Socialist Spotlight: James Baldwin

“I love America more than any other country in the world, and exactly for this reason, I insist on the right to criticize her perpetually.”

James Baldwin, Notes of a Native Son

James Arthur Baldwin was an American writer and civil rights advocate who possessed an incisive wit and impeccable ability to diagnose the ills of American society.

Baldwin – the grandson of a slave – was born in Harlem in 1924. His childhood took place during the Great Depression, when black unemployment reached 50 percent. By the time he was 14, Baldwin was also coming to terms with his attraction to men. He was intersectionality incarnate; the intertwining oppressions of poverty, race, and sexual orientation deeply informing his work and his political ideology.

In 1948, Baldwin moved to France, a country where neither his race or orientation presented the overwhelming barrier they did in the U.S. His writing career took off, and he found himself welcomed into the literary elite. But in 1957, he saw coverage of Dorothy Counts facing angry mobs during school desegregation and felt he had to do something; he decided to go home and write about the emerging Civil Rights movement.

Baldwin began to travel America, reporting on the demonstrations around the country and interviewing civil rights activists. He befriended pivotal figures in the movement like Martin Luther King Jr., Malcolm X, and Medgar Evers. Baldwin soon became a spokesman for the movement himself, his concise and poetic ability to cut to the heart of a matter indispensable.

Baldwin was profoundly affected when King, X, and Evers were all assassinated in the span of five years. Their deaths lit a fire in Baldwin, whose political ideology took a militant turn after losing these three close friends. In an interview shortly after King was killed, his anger is palpable:

“This is the message we’re trying to get across; we don’t need you to take care of us. Good Lord, we can’t afford to have you take care of us any longer! Look what you’ve done. To us. And to yourselves in taking care of us. No. I think the black people in this country should run their own schools, and run their own police force. Because you can’t do it. All you can do I bring in tanks and tear gas—and call the National Guard when it gets too tight. ”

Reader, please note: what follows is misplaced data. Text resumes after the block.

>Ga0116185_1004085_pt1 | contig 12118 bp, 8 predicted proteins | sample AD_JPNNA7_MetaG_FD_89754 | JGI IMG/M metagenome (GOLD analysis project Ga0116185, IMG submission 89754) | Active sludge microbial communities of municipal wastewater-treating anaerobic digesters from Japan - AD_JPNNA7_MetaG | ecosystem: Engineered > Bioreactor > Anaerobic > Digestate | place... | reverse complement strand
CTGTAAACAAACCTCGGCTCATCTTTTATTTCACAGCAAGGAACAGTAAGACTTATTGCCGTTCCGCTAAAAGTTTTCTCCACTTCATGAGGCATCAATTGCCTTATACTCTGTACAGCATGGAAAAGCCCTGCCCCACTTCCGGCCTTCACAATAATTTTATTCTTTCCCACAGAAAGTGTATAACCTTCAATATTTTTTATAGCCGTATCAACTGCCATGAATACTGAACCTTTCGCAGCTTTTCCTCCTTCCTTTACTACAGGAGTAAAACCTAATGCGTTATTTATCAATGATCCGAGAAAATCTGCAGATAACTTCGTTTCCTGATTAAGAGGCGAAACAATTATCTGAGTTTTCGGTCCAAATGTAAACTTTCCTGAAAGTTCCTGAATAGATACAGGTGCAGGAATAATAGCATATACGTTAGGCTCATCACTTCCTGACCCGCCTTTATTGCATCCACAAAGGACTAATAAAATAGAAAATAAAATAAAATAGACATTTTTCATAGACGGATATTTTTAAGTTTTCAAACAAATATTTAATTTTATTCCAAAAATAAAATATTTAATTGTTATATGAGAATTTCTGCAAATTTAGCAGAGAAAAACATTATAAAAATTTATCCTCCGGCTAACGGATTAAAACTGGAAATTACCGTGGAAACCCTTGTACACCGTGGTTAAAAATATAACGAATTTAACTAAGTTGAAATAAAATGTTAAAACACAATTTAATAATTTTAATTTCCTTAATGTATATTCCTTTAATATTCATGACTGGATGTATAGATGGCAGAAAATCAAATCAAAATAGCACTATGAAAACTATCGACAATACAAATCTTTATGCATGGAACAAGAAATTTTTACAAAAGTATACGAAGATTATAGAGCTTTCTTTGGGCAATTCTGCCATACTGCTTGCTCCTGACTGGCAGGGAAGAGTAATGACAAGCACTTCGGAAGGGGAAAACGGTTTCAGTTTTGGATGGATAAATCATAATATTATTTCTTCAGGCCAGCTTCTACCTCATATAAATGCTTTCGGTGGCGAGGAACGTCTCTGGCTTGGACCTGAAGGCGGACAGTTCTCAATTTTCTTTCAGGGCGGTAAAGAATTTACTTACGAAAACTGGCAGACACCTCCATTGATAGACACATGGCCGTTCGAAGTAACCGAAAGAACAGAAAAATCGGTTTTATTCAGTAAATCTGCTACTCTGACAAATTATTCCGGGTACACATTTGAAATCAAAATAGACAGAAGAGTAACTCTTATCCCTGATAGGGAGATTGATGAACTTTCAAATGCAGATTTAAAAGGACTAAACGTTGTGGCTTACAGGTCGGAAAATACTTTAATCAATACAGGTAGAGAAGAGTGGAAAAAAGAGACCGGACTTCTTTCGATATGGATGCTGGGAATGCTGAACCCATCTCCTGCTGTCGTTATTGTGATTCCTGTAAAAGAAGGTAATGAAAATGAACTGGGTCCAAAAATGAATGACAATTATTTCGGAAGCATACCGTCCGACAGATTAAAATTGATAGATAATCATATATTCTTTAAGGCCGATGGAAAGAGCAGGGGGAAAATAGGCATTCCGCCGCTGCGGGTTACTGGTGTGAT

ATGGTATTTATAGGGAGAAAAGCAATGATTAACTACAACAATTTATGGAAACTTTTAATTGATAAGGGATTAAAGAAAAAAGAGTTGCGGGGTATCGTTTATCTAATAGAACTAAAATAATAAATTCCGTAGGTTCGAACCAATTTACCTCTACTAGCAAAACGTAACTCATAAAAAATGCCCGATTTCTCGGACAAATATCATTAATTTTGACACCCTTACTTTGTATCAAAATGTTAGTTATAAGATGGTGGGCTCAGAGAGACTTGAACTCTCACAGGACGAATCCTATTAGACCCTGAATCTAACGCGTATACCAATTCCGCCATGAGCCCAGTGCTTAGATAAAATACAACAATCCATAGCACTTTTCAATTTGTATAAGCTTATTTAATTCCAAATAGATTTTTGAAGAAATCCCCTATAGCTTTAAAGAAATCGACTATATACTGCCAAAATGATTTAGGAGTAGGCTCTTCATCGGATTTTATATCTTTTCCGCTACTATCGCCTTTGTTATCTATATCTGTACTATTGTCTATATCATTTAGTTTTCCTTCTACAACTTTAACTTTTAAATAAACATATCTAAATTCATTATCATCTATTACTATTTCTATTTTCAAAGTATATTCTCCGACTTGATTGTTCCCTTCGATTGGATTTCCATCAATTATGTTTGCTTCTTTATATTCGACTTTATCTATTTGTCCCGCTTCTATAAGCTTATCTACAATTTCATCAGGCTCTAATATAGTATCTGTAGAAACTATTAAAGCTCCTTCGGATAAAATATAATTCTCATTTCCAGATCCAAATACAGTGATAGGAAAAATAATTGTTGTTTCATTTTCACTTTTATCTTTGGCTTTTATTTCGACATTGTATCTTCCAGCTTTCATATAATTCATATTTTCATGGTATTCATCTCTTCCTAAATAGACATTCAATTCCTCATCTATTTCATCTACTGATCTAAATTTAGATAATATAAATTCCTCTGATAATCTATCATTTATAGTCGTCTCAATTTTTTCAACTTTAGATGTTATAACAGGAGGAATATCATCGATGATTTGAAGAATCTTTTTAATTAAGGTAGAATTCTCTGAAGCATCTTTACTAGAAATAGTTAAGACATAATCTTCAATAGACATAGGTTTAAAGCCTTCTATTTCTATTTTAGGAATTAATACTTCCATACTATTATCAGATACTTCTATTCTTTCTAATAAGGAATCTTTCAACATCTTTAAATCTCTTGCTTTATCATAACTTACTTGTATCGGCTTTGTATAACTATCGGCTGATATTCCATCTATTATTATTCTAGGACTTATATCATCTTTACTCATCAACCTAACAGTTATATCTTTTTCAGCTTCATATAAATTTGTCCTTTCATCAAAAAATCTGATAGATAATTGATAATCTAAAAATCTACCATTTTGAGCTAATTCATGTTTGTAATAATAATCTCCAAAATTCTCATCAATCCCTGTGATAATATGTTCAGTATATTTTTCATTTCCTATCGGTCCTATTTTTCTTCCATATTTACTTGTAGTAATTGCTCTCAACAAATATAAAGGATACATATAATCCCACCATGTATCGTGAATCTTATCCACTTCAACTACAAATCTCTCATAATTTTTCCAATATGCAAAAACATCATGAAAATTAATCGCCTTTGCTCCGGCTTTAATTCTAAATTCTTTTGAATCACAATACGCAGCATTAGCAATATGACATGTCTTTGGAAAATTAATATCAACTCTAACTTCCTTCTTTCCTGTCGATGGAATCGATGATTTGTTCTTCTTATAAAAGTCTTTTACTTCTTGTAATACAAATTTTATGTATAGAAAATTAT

James Baldwin, How to Cool It

By the the 1970s, Baldwin had transformed from social critic to radical advocate for a global movement against injustice. The civil rights movement expands for him to an internationalist, anti-imperialist, and increasingly socialist vision. The U.S. involvement in conflicts around the world revealed to him how easily the white liberal throws resources at endless war while doing nothing to combat Jim Crow in the South.

Radical spaces weren’t always accepting of his sexual orientation. Among the Black Panthers, a revolutionary Black socialist political organization, reactions were mixed when Baldwin attempted to get involved, despite co-founder Huey P. Newton coming to his defense. Still, he admired much of what they were doing and shared a socialist vision of the world with Newton:

“Huey believes, and I do, too, in the necessity of establishing a form of socialism in this country…The necessity for a form of socialism is based on the observation that the world’s present economic arrangements doom most of the world to misery; that the way of life dictated by these arrangements is both sterile and immoral; and, finally, that there is no hope for peace in the world so long as these arrangements obtain.”

James Baldwin, No Name in the Street

Baldwin continued to articulate that socialist vision for the remainder of his career. His time in collective social movements is reflected in the way his later work often turns to conversation and collaboration. He published books in the form of dialogues with Margaret Mead and Nikki Giovanni, was a frequent panelist, guest on talk shows, and a captivating interview subject.

James Baldwin was as prolific as he was insightful until his untimely death in 1987 and his work is just as relevant today as it was at the height of the civil rights movement.

“If the American Negro, the American black man, is going to become a free person in this country, the people of this country have to give up something. If they don’t give it up, it will be taken from them”

James Baldwin, How to Cool It


Go Tell It on the Mountain by James Baldwin (1953)

Notes of a Native Son by James Baldwin (1955)

Giovanni’s Room by James Baldwin (1956)

The Fire Next Time by James Baldwin (1963)

No Name in the Street by James Baldwin (1972)

If Beale Street Could Talk by James Baldwin (1974)

Full list of Baldwin’s work

Short Pieces

A Report from an Occupied Country by James Baldwin (1966)

James Baldwin: How to Cool It (interview, Esquire 1968)

The Price of the Ticket: the rewards of revisiting James Baldwin by Gary Perry (2007)

James Baldwin’s Journey by Ronnie Almonte (2017)

The Radical James Baldwin by Laura Tanenbaum (2019)


“Is the American Dream at the expense of the American Negro?” James Baldwin Debates William F. Buckley (1965)

James Baldwin Discusses Racism | The Dick Cavett Show (1968)

James Baldwin Responds Forcefully to Yale Philosophy Professor Paul Weiss | The Dick Cavett Show (1968)

James Baldwin & Nikki Giovanni – A Conversation (1971)


I am Not Your Negro (documentary, 2016)

James Baldwin: The Price of the Ticket (documentary, 1989)

If Beale Street Could Talk (film adaption, 2018)